Curriculum Vitaes or CVs are a vital part of your future teaching career. What fields/categories should you include on your CV?
Again, there is really no right answer but the following points should help. Do remember that your teaching experience should always be in reverse chronological order (i.e., your most recent post first). Remember that you are not required to state your sex, religion, race or nationality on the CV. Photos are also not legally required!

Professional Conduct:

Essential Information:


Name: Make sure your name is clear and visible at the top of the front page. You can include your name at the top or bottom of each further page should you wish to. Health/drivers licence/identity number/mothers maiden name/marital status etc: should not appear on the CV.

Date of birth: Use "date of birth" as a heading as it is more appropriate than age.

Address/phone/email: Include your mobile phone number!

Education: University qualifications only. You must include the University name and the city in which the University is located. Any other certificates should be included in a separate section towards the end of your CV in something like "Awards and Certificates." Once again the entries must be in reverse chronological order.
E.g.,
2002 PGCE Art and Design (Secondary), University of Central England in Birmingham
2001 MA Fine Art, University of Central England in Birmingham
1999 BA (Hons) Fine Art, Coventry University

Employment: This is obviously the most crucial section of the CV; it is here where you highlight your strengths and experiences. You should clearly label each position with a date range. For example, to write 1999 - 2000 assumes you worked 1 full year, however Jan 1999 - July 2000 is 18 months.
E.g.,
January 2000 - July 2001, Great Barr School, Birmingham

Include the name of the school and the city. Make sure you state the year level you were teaching, subjects, any areas of responsibility, programmes you were involved in developing, special needs in your class etc. If you have been teaching for quite a few years, pay more attention to the most recent posts and simply list the schools, dates and year groups as the years go back. Ensure that you do not leave any gaps in your employment history as this will be picked up during the interview.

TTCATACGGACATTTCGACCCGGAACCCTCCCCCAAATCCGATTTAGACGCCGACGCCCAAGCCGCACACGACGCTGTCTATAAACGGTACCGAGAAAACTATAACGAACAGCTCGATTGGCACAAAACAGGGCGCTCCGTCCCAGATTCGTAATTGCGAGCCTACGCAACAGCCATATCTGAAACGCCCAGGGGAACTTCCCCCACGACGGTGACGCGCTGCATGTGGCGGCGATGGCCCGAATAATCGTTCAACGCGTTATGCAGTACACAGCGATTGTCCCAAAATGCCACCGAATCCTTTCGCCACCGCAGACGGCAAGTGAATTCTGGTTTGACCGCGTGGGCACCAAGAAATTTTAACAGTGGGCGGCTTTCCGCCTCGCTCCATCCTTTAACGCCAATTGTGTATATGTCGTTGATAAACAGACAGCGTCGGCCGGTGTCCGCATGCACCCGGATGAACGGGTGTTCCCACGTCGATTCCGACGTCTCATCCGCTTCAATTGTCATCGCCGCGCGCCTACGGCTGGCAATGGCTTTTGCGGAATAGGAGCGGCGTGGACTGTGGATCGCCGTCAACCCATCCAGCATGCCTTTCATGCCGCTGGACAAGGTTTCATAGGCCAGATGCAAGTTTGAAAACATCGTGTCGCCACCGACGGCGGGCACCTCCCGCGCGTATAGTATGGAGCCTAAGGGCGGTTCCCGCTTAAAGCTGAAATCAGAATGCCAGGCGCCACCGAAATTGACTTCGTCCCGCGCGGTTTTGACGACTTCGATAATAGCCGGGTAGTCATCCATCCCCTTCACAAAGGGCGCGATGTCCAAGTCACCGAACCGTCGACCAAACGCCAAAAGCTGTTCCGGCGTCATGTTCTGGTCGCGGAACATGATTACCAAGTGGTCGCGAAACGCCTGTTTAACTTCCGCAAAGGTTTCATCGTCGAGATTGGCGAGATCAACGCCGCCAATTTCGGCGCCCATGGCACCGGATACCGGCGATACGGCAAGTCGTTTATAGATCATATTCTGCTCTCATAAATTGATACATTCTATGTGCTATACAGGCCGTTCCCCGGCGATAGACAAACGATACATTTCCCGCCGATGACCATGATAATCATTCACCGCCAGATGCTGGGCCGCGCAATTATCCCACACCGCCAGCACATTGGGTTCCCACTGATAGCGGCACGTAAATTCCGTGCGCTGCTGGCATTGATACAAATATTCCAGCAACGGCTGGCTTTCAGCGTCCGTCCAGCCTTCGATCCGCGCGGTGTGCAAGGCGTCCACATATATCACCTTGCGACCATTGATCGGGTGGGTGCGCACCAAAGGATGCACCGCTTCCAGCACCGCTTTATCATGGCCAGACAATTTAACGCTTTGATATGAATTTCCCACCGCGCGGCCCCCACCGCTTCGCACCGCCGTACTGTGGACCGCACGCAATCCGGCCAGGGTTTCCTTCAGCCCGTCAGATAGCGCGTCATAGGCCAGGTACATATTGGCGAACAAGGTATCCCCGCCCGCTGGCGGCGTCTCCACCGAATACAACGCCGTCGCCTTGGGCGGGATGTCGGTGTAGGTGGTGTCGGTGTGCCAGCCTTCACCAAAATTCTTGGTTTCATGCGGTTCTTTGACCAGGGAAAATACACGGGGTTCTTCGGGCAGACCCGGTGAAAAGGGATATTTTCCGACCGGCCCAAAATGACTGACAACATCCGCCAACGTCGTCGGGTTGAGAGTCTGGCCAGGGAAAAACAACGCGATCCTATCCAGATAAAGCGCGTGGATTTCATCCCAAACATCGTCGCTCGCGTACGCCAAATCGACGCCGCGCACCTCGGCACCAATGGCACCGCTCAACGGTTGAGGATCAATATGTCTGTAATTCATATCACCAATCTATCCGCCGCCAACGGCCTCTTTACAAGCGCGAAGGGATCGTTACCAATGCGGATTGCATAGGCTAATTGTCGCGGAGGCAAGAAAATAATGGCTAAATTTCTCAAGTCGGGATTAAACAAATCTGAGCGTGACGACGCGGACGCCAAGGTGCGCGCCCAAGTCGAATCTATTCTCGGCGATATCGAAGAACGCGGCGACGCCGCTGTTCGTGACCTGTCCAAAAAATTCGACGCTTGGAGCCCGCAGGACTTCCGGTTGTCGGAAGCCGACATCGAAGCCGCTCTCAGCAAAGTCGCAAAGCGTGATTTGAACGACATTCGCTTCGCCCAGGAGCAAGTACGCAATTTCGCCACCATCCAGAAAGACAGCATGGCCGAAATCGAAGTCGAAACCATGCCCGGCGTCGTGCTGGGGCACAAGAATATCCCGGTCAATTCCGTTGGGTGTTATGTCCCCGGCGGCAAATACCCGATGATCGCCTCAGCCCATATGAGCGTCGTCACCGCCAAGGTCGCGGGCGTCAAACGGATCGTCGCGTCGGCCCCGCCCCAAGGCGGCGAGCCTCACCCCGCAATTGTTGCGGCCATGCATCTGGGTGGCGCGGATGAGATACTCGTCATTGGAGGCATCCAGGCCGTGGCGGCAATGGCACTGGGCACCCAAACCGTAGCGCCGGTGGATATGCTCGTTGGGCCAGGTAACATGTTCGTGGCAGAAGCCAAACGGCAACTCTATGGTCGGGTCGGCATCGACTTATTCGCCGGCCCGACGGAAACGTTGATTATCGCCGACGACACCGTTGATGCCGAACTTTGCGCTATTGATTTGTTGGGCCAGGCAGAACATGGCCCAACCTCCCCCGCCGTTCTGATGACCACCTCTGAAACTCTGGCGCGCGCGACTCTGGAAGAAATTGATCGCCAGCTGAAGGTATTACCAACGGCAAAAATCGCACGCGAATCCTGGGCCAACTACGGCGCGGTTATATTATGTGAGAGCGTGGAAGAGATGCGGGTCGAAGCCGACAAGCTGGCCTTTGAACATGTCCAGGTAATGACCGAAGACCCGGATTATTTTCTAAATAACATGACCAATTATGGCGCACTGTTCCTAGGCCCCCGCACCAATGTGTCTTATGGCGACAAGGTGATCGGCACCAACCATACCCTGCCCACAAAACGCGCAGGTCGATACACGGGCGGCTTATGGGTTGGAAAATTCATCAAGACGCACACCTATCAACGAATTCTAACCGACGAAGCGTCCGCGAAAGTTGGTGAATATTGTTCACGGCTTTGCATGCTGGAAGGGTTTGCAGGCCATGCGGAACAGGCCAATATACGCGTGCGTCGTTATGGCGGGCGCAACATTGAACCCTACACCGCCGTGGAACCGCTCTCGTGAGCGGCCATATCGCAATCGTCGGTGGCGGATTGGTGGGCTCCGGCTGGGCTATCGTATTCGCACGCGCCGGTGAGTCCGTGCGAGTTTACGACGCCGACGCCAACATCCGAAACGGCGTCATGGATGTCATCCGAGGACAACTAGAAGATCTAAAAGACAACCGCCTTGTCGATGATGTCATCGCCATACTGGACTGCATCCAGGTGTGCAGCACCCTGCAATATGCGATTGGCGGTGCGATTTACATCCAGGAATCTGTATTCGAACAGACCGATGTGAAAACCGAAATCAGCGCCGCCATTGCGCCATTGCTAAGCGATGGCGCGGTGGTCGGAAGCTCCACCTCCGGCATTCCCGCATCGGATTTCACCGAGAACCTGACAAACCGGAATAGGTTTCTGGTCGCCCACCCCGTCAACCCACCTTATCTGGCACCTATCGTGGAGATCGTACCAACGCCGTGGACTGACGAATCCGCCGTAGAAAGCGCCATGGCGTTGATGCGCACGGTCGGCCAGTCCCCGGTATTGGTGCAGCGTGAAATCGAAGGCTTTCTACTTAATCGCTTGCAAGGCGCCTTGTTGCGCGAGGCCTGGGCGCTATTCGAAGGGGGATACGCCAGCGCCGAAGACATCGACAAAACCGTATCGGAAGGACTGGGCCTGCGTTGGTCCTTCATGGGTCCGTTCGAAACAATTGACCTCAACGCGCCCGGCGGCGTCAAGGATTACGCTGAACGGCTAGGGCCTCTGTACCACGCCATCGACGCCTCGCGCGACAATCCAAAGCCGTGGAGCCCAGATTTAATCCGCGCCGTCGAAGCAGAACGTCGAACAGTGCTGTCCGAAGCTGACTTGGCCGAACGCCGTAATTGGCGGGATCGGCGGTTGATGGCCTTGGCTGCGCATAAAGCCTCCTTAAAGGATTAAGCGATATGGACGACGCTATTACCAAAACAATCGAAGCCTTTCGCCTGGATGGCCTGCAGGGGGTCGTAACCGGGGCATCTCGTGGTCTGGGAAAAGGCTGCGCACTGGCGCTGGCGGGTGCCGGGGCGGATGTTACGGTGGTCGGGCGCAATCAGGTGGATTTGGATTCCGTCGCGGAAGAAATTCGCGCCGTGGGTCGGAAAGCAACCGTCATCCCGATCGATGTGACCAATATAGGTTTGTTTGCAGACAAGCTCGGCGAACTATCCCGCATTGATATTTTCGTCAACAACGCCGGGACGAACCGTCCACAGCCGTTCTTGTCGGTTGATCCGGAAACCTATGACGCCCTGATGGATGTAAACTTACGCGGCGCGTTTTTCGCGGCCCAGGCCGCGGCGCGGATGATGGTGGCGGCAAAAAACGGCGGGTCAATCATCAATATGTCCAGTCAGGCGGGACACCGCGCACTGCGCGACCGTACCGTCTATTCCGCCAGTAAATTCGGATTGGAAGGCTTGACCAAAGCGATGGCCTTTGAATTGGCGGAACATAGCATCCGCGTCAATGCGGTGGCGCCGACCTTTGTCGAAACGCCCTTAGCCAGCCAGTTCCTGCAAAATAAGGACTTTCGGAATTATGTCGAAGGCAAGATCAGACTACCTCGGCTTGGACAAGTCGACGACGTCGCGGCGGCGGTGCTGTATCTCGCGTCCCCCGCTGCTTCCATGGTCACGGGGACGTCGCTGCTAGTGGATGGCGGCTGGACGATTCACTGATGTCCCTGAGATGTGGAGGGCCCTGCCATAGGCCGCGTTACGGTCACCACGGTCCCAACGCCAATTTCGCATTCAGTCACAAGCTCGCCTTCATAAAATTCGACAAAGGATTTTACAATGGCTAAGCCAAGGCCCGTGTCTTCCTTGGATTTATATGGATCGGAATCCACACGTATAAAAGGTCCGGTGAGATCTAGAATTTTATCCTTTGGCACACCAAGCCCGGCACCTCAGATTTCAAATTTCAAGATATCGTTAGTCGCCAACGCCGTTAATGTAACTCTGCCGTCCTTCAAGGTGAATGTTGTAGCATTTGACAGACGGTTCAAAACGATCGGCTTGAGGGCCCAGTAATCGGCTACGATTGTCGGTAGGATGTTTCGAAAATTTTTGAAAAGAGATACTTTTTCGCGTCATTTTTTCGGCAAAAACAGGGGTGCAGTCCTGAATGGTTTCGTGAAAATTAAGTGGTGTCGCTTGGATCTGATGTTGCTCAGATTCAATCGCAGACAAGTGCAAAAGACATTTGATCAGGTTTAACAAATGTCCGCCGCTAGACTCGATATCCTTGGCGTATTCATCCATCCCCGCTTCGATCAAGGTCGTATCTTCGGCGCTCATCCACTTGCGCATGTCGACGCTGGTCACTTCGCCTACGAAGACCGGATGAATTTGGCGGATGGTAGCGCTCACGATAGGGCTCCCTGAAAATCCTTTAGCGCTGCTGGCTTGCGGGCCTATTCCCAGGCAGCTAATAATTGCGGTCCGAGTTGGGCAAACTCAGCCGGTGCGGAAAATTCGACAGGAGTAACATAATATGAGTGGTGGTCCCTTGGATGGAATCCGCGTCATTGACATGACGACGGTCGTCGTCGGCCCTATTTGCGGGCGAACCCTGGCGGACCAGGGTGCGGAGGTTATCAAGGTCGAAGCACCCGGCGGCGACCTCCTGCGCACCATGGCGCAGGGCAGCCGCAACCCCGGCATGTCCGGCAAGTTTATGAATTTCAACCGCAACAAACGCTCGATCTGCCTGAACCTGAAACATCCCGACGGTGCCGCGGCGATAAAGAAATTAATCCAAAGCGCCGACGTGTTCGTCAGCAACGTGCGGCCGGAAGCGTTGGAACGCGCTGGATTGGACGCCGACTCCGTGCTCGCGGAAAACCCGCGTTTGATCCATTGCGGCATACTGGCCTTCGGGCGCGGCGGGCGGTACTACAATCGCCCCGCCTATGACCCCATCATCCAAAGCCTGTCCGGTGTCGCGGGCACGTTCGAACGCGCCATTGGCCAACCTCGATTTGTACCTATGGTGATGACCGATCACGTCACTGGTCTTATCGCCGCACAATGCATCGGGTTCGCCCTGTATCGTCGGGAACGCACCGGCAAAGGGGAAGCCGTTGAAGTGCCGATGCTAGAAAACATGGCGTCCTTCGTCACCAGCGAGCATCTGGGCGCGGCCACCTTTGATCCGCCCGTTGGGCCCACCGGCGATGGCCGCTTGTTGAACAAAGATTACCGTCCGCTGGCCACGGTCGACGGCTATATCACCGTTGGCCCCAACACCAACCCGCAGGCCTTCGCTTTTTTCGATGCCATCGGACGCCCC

Professional development: Any courses relating to teaching you have taken and the approximate dates of these. Once again these must be relevant to your role as a teacher.
E.g.,
July 2002 - Implementing Circle time in the Primary school

Other information:


Awards and certificates: Can be activities both in and out of school.

Interests: This will tell your prospective employer a little more about your extra curricular interests and could be exactly what the Head is looking for.

Voluntary experience: This does not have to be teaching related but if it is, I would direct it towards the top end of your CV. Include the names of organisations (or even schools) and dates that you were involved with them. You may want to include any camps or summer programmes. However, if it is not entirely relevant to a teaching post , do remember to keep it brief.

References: There is no reason why you need to include this on your CV. You may end up sending the same CV to numerous employers and you may not want to give each and every potential employer these details as some could very well take the liberty of contacting these referees prior to your authorisation. Why not simply say "References are available on request" and if an employer asks you for them directly you can always give the details of the appropriate referees.

© adapted from: http://www.teacherstalk.co.uk/resources/teaching_cv.php

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Do the following online CV quiz at the Quiz site.


Cover Letters


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